This is an interesting era in the life insurance business. Products are adjusted or revised at an exceedingly fast pace and it is difficult to keep track of this constant change when there are other things advisors need to be doing. Also, never before has there been such a broad range of product types, unique underwriting niches, features and riders.
This wide selection requires agents to improve the way they ask their clients questions to better determine the right product and the appropriate amount of insurance coverage these clients need. I help train many agents and understand how easy it can be for them if they know how to ask their clients the right questions. The key is to have an in-depth conversation with them. I am not talking about tediously filling out a factfinder with information that can be obtained when the application form is completed. Instead, I am talking about communicating with, and understanding your clients’ problems, situation or circumstances.
Keys to success
There are only two things your client needs in order to have a successful life insurance program. He should have enough of it, and it should be in force the day he dies. So the most important questions to ask him are: How much and how long?
You can use two methods to determine how much insurance your client needs: a needs-based factfind to identify any existing debt and other areas of coverage that is needed, or an income-replacement approach. Of course, you can always combine these two methods.
I usually ask my clients these questions:
- If you had a money machine that printed $100,000 a year in cash, what would you insure it for?
- If you had to invest money conservatively to yield a monthly income, what rate could you earn today?
I then divide their current annual income by the rate of return they give me to obtain the suitable amount of coverage they need. Once this is determined, you can reduce this amount by any existing life insurance, Social Security benefits or other available sources. So if my client has an annual income of $100,000 and believes it could grow by 6 percent, then she needs approximately $1.6 million in insurance.
Once you identify the amount of insurance your client needs, you must find out how much of her budget is available to spend on life insurance and determine the status of her health. At this time, your client may reduce the amount of insurance you initially calculated because of budget constraints or unwillingness to spend money on life insurance.
Below are five general health questions you should ask your client before providing her with quotes or illustrations:
- What is your date of birth?
- Have you used any form of tobacco in the last five years? If yes, what type of product was used and when?
- What is your height and weight?
- Are you currently taking any medications? If yes, for what?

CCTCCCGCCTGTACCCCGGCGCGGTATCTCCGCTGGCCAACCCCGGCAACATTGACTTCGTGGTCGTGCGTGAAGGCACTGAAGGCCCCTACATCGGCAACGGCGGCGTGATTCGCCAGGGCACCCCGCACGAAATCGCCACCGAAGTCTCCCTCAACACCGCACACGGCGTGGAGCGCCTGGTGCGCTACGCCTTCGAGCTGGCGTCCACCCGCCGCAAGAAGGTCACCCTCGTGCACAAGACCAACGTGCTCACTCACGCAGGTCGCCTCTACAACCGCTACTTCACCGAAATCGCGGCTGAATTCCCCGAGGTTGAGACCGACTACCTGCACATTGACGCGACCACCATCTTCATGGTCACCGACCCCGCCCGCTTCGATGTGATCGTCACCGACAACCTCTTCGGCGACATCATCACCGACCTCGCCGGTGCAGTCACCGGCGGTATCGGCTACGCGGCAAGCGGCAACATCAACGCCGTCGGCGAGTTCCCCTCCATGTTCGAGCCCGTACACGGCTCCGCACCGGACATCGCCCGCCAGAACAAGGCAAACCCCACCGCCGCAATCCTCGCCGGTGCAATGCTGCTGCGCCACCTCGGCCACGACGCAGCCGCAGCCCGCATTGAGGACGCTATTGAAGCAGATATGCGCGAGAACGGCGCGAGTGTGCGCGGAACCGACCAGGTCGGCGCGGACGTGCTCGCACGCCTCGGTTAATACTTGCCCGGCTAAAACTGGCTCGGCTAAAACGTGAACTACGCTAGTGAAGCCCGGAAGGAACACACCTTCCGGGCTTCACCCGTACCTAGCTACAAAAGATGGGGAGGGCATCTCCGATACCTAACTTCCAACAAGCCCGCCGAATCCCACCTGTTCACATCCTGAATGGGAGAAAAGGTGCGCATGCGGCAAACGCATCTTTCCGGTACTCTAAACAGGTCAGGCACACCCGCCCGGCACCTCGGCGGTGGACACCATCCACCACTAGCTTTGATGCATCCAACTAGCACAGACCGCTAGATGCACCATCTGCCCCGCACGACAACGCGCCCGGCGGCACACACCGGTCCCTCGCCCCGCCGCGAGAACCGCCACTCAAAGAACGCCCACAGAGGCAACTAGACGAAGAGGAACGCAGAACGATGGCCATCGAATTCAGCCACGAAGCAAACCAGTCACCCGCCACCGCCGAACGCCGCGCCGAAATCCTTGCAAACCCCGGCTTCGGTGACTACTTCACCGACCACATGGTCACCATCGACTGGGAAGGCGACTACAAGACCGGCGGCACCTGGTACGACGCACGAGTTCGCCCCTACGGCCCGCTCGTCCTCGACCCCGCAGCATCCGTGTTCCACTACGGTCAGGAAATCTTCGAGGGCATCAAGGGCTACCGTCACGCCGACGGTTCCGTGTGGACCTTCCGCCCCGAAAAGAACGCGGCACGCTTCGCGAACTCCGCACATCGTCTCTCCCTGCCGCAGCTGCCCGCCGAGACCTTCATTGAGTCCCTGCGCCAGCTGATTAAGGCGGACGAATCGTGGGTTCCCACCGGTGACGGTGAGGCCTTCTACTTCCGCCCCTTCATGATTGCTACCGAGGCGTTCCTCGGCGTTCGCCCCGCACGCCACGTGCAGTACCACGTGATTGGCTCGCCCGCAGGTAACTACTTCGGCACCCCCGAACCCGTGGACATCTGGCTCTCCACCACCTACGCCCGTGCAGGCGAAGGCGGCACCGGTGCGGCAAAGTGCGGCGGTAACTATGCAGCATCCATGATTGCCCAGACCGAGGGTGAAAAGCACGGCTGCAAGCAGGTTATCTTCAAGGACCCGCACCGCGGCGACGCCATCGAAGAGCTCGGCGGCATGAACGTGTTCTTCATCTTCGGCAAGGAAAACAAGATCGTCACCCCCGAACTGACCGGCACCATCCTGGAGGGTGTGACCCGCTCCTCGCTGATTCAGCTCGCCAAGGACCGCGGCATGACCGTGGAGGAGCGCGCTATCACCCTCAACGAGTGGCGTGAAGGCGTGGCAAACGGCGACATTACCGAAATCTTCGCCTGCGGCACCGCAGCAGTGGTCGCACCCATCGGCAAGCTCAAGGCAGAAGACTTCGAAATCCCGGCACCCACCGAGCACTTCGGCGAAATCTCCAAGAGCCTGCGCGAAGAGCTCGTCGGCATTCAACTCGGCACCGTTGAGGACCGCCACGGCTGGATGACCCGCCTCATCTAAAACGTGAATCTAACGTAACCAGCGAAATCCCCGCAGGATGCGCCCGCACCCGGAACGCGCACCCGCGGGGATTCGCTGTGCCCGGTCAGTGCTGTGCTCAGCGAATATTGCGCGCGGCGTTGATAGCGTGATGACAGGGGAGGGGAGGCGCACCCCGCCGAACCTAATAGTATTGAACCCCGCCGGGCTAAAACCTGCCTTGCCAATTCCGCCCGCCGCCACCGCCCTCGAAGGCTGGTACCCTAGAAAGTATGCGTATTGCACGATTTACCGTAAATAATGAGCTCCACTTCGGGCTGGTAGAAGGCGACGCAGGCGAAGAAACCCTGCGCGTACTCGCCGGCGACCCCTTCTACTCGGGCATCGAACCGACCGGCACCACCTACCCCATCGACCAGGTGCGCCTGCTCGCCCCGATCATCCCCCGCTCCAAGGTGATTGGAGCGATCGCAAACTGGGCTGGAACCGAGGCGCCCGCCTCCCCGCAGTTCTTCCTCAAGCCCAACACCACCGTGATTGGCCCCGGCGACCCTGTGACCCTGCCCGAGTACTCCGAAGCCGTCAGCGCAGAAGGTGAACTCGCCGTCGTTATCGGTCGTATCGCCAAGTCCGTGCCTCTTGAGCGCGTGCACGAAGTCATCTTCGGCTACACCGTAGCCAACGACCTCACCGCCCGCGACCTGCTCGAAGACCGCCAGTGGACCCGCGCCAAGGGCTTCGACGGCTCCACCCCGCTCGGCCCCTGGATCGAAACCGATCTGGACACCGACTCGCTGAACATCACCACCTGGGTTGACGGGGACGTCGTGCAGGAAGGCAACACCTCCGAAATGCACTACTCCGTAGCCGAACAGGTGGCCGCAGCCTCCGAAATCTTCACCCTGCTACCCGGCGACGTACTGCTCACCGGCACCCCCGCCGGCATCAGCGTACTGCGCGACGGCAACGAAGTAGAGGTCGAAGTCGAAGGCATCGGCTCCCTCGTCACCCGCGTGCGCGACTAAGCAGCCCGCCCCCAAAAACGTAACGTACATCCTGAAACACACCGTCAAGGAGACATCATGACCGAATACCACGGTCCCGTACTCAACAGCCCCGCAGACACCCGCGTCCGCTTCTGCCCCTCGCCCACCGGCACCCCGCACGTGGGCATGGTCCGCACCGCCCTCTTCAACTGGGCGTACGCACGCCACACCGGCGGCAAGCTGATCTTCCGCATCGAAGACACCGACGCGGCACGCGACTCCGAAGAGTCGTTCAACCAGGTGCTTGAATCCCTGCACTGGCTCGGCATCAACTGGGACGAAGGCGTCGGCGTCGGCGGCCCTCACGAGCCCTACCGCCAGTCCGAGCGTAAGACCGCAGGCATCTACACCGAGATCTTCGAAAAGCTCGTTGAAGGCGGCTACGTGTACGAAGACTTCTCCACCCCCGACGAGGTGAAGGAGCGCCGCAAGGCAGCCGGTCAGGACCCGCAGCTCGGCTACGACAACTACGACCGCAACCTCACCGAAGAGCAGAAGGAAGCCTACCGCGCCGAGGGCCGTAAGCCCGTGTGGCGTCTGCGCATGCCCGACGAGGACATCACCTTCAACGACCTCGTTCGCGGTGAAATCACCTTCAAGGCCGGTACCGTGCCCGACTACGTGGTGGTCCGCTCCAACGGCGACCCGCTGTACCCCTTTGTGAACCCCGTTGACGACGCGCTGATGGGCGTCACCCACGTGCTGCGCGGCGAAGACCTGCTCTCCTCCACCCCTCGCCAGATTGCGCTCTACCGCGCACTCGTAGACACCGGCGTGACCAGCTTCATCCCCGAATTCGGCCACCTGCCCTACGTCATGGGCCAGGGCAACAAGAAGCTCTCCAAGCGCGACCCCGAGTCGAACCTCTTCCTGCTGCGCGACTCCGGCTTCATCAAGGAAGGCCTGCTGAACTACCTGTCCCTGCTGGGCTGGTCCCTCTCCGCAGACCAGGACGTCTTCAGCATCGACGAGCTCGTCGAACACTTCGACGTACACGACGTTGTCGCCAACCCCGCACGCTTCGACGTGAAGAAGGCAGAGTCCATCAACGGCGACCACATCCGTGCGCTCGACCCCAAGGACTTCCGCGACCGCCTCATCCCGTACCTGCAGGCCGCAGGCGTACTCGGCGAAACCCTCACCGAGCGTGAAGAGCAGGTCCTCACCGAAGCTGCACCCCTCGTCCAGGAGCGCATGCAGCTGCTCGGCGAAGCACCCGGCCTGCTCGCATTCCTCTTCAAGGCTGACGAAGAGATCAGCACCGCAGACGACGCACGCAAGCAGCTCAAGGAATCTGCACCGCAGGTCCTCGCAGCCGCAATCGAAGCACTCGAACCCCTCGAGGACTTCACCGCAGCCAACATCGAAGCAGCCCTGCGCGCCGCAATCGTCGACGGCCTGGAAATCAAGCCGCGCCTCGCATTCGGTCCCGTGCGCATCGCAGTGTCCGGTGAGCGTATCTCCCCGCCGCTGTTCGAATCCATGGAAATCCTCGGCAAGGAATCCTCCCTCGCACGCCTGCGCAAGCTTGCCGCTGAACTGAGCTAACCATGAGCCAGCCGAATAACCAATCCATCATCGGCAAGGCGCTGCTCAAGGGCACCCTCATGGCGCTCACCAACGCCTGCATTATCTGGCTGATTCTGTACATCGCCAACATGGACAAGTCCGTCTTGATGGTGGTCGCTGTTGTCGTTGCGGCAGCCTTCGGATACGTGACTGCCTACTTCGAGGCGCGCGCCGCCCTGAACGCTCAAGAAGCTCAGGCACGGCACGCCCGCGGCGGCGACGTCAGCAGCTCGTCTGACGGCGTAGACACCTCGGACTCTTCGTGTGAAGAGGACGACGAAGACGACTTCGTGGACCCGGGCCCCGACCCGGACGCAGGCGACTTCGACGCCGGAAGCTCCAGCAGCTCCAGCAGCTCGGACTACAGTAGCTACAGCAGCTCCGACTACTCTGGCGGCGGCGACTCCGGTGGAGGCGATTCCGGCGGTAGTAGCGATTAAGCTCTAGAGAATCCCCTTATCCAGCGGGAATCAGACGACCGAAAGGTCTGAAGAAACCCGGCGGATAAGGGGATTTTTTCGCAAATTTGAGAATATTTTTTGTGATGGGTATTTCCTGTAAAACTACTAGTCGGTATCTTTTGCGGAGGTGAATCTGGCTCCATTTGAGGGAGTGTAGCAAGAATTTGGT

- Have you ever been treated for cancer, heart disease, diabetes or other major health issues? If so, please provide details (diagnosis date/age, treatment, outcome, etc.).
Life insurance springs to its fullest value when your client or her heirs need it the most.
Crafting the policy
Once you obtain this information, you are now ready to design a policy. When receiving quote requests, I am often asked for an array of quotes to include term, universal, variable universal and whole life insurance. I know many agents who would be overwhelmed with so much information, so imagine how dazed a client can become if she is presented with so many choices. By asking the following questions you can narrow down your presentation to a few options:
- How much coverage do you believe you need to keep?
- How long do you want to pay premiums for this policy?
- How safe do you want this policy to be?
This is where your beliefs and understanding truly matter. With 20 years in the life insurance business, I have never heard a beneficiary say the check is “too big, take some back.” But I have watched as many people who did not buy life insurance become less insurable or even uninsurable when the need for life insurance is at its highest. Your client has to have it before she needs it. She may want to own it instead of rent it, not because she needs to but because she may value it more in the future than she can understand today.
You should let her know that life insurance is an asset, and like all assets, can increase or decrease in value. But unlike most other assets, life insurance is a leverage tool with outstanding tax advantages and springs to its fullest value when she or her heirs need it the most.
I have seen a lot and heard even more horror stories from my peers. I don’t believe life insurance needs disappear. They may dissipate over time for many, but they do not disappear. Today’s mortgage protection is tomorrow’s pension or Social Security protection. Today’s business policy is tomorrow’s estate-tax policy, and today’s life insurance coverage could be tomorrow’s long-term care coverage.
Your role as advisor
As an advisor, are you explaining to your clients why they may value their coverage in the future? Do you understand the difference between need and value? Do you drive a Chevy, a Lexus or a Mercedes? Do you need a Mercedes to get you to your next appointment? No. But you are willing and able to pay for it, aren’t you? You value it enough to pay for it. If you don’t help your clients see the value of owning life insurance, of course they won’t pay for more than a term premium.
Robert Barnes, CLU, ChFC, is with Capitas Financial of Illinois, LLC. He specializes in the use of life insurance in business and estate planning. Contact him at 630-725-0000.